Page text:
IMR Press / EJGO / Volume 34 / Issue 5 / pii/1630906453287-857850836

European Journal of Gynaecological Oncology (EJGO) is published by IMR Press from Volume 40 Issue 1 (2019). Previous articles were published by another publisher on a subscription basis, and they are hosted by IMR Press on as a courtesy and upon agreement with S.O.G.

Case Report
Laparoscopic para-aortic and pelvic lymphadenectomy and radical hysterectomy in a patient with cervical cancer, six months after primary chemoradiation
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1 Second Department of Gynecology, St. Savvas Anticancer-Oncologic Hospital, Athens
2 Department of Obstetrics and Gynecology, University of Patras, Medical School, Rion
3 Department of Gynecologic Oncology, St. Loukas Hospital, Thessaloniki (Greece)
Eur. J. Gynaecol. Oncol. 2013, 34(5), 484–486;
Published: 10 October 2013

Treatment of Stage IB-IIA cervical carcinoma is controversial. The choice to perform surgery or chemoradiation depends on the FIGO Stage, which does not include evaluation of lymph node involvement, although the prognosis of the patients depends on this evaluation. There is no method however, to safely evaluate preoperative lymph nodes metastasis, as both magnetic resonance imaging (MRI) and computed tomography (CT) have poor sensitivity and high specificity. As a result, inaccurate preoperative lymph node assessment can lead to suboptimal treatment. The authors report the case of a 42-year-old patient with cervical cancer Stage IB2, who was primary treated withchemoradiation. Although at the time of diagnosis no lymph node metastasis was detected, six months after treatment, an enlarged five-cm lymph node was found in the area of left iliac vein. The patient underwent laparoscopic pelvic and para-aortic lymphadenectomy and nerve sparing radical hysterectomy. Pathologic examination revealed one positive lymph node out of the 41 removed and no cancer cells in the uteral structures. There are cases of cervical cancer in which chemoradiation seems to be insufficient. Laparoscopic nerve-sparing radical hysterectomy can be the treatment in patients with lymph node metastasis after primary chemoradiation. It offers oncological safety combining the advantages of laparoscopy and the nerve-sparing technique. Furthermore, adjuvant chemotherapy or radiation can be initiated immediately, offering the best therapeutical choice in the authors’ opinion.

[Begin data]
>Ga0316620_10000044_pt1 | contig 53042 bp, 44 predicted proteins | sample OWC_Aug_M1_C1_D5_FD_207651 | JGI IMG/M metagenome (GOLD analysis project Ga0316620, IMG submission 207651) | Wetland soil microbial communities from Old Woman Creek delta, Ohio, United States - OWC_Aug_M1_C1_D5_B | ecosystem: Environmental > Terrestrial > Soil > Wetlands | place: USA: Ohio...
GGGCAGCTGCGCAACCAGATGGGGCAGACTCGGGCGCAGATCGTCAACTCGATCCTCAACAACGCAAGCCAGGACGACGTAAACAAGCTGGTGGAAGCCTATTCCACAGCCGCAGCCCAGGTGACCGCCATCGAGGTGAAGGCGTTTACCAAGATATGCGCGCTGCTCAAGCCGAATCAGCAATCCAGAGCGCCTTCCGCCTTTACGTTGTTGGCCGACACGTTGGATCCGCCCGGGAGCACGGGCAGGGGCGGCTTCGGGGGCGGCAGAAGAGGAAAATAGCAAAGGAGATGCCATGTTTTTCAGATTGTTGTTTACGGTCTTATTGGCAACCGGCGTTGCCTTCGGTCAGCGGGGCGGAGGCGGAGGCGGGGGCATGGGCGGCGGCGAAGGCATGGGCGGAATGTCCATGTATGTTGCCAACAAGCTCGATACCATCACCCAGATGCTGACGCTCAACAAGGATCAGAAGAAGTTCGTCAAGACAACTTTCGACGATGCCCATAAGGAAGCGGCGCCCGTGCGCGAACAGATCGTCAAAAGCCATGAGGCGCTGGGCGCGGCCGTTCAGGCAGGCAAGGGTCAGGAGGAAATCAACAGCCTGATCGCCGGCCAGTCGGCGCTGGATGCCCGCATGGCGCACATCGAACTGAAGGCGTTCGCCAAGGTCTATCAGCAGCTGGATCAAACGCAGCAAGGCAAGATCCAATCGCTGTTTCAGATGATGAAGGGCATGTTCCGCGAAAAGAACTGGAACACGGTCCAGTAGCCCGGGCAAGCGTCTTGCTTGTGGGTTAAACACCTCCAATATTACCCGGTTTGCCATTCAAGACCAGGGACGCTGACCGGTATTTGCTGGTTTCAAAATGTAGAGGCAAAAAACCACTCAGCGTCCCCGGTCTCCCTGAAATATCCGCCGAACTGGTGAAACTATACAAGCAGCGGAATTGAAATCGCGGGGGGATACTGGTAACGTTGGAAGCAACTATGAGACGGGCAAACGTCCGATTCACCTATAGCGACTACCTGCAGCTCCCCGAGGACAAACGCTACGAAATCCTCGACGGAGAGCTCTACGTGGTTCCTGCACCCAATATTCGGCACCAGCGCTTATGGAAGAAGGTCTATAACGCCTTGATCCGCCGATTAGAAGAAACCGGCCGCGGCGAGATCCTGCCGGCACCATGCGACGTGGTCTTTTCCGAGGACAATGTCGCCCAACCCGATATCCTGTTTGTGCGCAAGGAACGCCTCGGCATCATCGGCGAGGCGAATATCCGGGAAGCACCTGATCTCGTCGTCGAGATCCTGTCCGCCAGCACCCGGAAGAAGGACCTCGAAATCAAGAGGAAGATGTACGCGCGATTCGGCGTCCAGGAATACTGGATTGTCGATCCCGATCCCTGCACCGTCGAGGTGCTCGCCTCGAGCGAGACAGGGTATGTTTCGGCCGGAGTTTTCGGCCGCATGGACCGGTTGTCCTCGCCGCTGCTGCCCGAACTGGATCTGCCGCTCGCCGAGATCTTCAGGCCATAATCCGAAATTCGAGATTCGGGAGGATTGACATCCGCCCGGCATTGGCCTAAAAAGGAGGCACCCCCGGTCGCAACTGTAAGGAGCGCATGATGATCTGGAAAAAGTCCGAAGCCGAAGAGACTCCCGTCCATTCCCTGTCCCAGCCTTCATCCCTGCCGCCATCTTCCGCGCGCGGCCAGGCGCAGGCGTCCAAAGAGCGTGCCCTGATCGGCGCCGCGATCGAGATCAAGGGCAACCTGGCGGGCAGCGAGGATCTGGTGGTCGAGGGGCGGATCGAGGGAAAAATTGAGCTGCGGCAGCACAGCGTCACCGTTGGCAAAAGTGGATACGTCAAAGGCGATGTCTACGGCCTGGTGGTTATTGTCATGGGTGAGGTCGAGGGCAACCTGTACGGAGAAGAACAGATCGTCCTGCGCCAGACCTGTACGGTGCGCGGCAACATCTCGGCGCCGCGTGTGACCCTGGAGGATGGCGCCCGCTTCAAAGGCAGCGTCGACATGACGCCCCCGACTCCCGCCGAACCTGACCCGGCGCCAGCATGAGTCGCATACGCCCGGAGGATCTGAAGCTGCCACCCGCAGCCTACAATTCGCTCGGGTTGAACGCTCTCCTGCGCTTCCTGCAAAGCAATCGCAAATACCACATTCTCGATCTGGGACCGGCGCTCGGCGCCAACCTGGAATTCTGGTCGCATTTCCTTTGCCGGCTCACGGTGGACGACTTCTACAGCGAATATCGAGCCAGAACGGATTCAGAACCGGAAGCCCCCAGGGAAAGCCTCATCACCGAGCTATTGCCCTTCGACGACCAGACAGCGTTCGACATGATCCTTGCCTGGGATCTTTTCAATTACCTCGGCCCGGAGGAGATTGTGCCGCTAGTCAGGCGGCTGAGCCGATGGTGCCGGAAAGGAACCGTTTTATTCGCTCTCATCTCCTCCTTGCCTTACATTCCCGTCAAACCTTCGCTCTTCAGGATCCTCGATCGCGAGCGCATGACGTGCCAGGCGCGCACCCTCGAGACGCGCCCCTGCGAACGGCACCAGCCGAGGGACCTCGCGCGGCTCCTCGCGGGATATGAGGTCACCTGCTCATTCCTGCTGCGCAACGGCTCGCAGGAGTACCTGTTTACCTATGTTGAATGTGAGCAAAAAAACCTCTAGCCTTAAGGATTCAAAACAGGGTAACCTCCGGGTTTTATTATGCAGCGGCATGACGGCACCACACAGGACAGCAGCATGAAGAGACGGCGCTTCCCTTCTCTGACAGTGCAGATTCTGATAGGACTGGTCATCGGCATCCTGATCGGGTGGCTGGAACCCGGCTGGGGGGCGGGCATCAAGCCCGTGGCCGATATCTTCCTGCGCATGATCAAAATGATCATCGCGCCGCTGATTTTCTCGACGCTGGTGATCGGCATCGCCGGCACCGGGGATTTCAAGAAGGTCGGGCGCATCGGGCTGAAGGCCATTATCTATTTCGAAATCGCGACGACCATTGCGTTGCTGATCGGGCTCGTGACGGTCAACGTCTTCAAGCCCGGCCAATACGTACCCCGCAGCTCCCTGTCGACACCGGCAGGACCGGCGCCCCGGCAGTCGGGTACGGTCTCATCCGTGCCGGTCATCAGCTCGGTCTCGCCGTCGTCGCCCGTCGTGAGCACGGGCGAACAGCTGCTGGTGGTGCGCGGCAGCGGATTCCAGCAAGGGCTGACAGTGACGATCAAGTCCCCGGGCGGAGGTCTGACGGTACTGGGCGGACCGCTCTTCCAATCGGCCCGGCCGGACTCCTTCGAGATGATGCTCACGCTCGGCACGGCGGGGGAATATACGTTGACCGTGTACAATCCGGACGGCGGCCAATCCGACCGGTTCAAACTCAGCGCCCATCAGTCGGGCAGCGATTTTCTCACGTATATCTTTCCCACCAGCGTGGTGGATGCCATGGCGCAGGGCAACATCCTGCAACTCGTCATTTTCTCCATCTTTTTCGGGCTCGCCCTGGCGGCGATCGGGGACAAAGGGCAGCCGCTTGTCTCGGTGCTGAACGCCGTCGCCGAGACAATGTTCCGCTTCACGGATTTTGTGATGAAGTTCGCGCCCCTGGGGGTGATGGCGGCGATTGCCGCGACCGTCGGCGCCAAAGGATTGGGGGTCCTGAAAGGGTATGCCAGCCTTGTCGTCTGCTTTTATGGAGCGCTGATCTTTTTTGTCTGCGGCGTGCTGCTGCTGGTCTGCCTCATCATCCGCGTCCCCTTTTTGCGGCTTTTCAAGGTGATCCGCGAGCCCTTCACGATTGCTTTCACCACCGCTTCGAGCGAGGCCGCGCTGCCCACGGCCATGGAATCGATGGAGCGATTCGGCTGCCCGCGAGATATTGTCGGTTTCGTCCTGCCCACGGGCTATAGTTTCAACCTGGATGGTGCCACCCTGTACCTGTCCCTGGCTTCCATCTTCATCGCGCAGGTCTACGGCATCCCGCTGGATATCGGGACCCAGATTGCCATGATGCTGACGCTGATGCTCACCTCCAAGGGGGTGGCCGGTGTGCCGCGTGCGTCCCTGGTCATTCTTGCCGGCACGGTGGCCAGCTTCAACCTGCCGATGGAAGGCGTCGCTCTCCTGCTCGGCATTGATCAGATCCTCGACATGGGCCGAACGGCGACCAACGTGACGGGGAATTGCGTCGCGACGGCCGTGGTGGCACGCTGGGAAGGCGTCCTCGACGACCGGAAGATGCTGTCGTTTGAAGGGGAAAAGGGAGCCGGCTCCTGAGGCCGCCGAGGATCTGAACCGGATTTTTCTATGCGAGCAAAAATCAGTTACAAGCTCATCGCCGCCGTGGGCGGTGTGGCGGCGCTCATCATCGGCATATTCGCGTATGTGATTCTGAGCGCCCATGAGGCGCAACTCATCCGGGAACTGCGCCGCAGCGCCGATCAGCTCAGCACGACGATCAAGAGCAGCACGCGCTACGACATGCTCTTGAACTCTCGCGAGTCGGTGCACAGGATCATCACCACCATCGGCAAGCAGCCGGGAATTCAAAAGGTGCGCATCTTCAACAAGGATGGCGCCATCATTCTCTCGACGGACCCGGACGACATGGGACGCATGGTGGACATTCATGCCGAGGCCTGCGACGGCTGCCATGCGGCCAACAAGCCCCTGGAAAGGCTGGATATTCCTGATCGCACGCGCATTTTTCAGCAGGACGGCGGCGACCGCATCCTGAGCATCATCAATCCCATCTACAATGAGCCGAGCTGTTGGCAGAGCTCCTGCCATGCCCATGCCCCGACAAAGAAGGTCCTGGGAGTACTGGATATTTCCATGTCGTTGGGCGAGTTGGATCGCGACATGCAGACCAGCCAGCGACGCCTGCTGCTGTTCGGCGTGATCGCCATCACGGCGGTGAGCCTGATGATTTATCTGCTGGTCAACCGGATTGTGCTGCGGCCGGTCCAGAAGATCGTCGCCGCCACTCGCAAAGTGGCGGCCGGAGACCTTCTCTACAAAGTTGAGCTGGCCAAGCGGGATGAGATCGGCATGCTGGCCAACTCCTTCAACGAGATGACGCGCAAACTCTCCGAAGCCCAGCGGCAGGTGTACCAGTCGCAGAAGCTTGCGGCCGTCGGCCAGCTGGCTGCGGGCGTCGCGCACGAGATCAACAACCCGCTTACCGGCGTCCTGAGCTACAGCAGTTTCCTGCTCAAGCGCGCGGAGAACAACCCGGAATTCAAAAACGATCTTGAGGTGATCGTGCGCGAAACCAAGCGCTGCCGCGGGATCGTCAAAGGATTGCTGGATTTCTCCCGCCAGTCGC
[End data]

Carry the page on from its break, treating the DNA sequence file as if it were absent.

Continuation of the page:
Laparoscopic nerve-sparing radical hysterectomy
Cervical cancer
Lymph node metastasis
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